Elinogrel (previously known as PRT060128) is a novel, potent and selective P2Y12 inhibitor that is available in both intravenous (IV) and oral formulation. Elinogrel is a direct-acting drug (unlike thienopyridines that are pro-drugs) and does not require metabolic activation. Also, another difference from thienopyridines is that the inhibition of P2Y12 platelet receptor is reversible. Specifically, elinogrel has been shown to compete directly with ADP for binding at the P2Y12 receptor, being the first among the novel, non-thienopyridine P2Y12 inhibitors with this peculiarity. Elinogrel’s half-life is approximately 12 hours and the compound is cleared to a similar extent through the kidney and the liver. Elinogrel has recently concluded the phase II program and is currently in early phase III experimental phase. The drug is currently not commercially available.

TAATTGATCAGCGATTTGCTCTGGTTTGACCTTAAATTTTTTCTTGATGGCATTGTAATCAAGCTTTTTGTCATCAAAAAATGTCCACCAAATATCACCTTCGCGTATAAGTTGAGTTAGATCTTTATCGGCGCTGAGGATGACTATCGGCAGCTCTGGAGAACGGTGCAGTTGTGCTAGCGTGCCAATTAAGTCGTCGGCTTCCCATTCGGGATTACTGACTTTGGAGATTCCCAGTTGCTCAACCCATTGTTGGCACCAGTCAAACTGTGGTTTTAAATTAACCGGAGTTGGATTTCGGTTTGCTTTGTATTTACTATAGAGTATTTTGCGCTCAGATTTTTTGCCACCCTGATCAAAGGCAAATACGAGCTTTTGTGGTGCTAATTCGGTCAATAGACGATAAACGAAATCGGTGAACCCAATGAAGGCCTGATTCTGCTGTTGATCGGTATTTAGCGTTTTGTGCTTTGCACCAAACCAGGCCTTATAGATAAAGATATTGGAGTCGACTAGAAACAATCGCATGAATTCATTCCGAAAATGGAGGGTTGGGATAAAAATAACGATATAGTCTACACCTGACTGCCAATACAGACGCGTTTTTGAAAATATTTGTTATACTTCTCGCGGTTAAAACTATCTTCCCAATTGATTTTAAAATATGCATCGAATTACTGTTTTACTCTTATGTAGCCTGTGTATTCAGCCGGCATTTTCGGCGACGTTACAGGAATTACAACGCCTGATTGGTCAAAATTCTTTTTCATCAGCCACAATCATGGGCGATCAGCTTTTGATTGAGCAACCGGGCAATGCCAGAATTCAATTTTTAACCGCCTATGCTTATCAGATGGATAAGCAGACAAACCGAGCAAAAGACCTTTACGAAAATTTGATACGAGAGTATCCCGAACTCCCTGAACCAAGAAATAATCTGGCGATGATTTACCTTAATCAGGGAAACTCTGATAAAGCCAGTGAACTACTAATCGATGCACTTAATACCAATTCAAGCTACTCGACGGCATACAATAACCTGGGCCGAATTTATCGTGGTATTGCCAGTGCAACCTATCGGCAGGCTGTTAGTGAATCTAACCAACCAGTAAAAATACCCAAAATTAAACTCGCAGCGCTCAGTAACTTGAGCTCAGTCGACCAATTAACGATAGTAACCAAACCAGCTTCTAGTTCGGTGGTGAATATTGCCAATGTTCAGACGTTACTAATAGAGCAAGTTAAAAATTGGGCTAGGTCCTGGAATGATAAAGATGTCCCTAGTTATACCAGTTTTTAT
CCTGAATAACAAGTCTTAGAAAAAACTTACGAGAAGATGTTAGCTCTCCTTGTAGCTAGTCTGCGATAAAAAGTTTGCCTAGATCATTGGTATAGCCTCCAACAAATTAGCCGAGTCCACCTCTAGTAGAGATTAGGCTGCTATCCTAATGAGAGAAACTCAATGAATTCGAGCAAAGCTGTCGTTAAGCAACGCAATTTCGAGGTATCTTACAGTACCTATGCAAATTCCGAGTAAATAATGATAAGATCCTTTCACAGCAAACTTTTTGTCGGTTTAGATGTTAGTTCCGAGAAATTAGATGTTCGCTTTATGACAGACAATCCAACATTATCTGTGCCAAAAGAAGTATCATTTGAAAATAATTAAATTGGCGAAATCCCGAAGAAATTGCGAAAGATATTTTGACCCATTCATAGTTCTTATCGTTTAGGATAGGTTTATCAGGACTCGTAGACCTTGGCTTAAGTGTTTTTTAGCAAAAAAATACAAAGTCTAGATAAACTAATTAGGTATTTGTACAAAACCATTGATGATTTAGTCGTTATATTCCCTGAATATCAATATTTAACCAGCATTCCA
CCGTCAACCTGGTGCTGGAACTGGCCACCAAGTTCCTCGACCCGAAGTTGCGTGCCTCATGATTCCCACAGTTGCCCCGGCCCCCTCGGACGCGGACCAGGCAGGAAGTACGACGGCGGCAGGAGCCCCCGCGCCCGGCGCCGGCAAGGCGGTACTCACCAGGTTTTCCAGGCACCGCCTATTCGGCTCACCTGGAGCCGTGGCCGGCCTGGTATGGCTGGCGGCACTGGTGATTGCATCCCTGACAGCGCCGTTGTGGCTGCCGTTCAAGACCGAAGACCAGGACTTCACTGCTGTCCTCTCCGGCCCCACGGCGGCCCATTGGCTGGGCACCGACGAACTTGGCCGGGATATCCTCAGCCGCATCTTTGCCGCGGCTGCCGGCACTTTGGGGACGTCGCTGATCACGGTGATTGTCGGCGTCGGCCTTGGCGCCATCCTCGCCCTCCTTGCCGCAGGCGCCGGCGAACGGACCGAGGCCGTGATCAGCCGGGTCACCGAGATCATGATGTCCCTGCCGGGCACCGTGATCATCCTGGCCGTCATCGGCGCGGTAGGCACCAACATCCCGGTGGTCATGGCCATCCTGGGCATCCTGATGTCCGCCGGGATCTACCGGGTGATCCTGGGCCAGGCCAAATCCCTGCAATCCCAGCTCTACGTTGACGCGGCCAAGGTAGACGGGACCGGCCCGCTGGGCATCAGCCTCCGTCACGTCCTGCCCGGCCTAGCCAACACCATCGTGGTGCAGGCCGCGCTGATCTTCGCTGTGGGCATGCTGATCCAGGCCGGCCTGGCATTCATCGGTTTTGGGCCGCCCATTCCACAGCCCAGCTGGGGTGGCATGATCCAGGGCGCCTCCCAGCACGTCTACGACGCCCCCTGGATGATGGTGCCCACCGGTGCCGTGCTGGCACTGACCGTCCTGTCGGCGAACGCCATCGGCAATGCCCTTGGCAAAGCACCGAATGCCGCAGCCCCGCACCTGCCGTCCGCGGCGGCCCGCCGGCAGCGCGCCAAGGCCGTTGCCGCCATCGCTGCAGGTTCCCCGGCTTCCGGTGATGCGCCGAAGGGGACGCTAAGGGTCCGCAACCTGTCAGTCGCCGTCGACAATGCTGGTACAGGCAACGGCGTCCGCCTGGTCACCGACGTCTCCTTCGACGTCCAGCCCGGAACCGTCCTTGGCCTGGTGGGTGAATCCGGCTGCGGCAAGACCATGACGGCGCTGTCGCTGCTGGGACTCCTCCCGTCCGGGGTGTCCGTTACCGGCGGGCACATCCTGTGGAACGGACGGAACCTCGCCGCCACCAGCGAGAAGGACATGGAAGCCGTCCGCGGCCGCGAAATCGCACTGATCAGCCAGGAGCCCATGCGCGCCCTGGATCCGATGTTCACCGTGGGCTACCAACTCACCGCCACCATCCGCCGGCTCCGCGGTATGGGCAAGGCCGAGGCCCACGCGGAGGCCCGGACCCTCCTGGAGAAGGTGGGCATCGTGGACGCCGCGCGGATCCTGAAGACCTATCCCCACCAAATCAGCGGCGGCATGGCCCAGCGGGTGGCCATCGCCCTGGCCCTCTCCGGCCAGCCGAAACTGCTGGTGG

Phase II of Elinogrel
Elinogrel has been tested in 2 phase II studies, one in patients with STEMI and another in patients with stable CAD undergoing PCI.
The ERASE-MI trial was a phase IIa, dose-escalation study were 70 patients with STEMI undergoing primary PCI were randomized to elinogrel or placebo. The trial was prematurely terminated for administrative reasons. The incidence of bleeding events was infrequent and similar between all tested doses of elinogrel and placebo and also no differences in serious adverse events, laboratory values, or ST resolution were demonstrated between elinogrel and placebo.
The INNOVATE-PCI was a larger phase IIb trial, in which 652 patients with stable CAD undergoing PCI were randomized in a double-blind fashion to elinogrel or matching placebo with a triple dummy design. Patients were assigned to receive either clopidogrel 300/600 mg followed by 75mg once daily or elinogrel 80 or 120 mg IV followed by 100 mg or 150 mg of orally twice daily before PCI. Compared with clopidogrel, elinogrel achieved a more rapid and potent platelet inhibition with similar rate of bleeding (which were primarily observed at the PCI access site) and also similar rate of clinical and biological efficacy end-points. Elinogrel was well tolerated but an increased incidence of dyspnea and transaminase elevation was reported.
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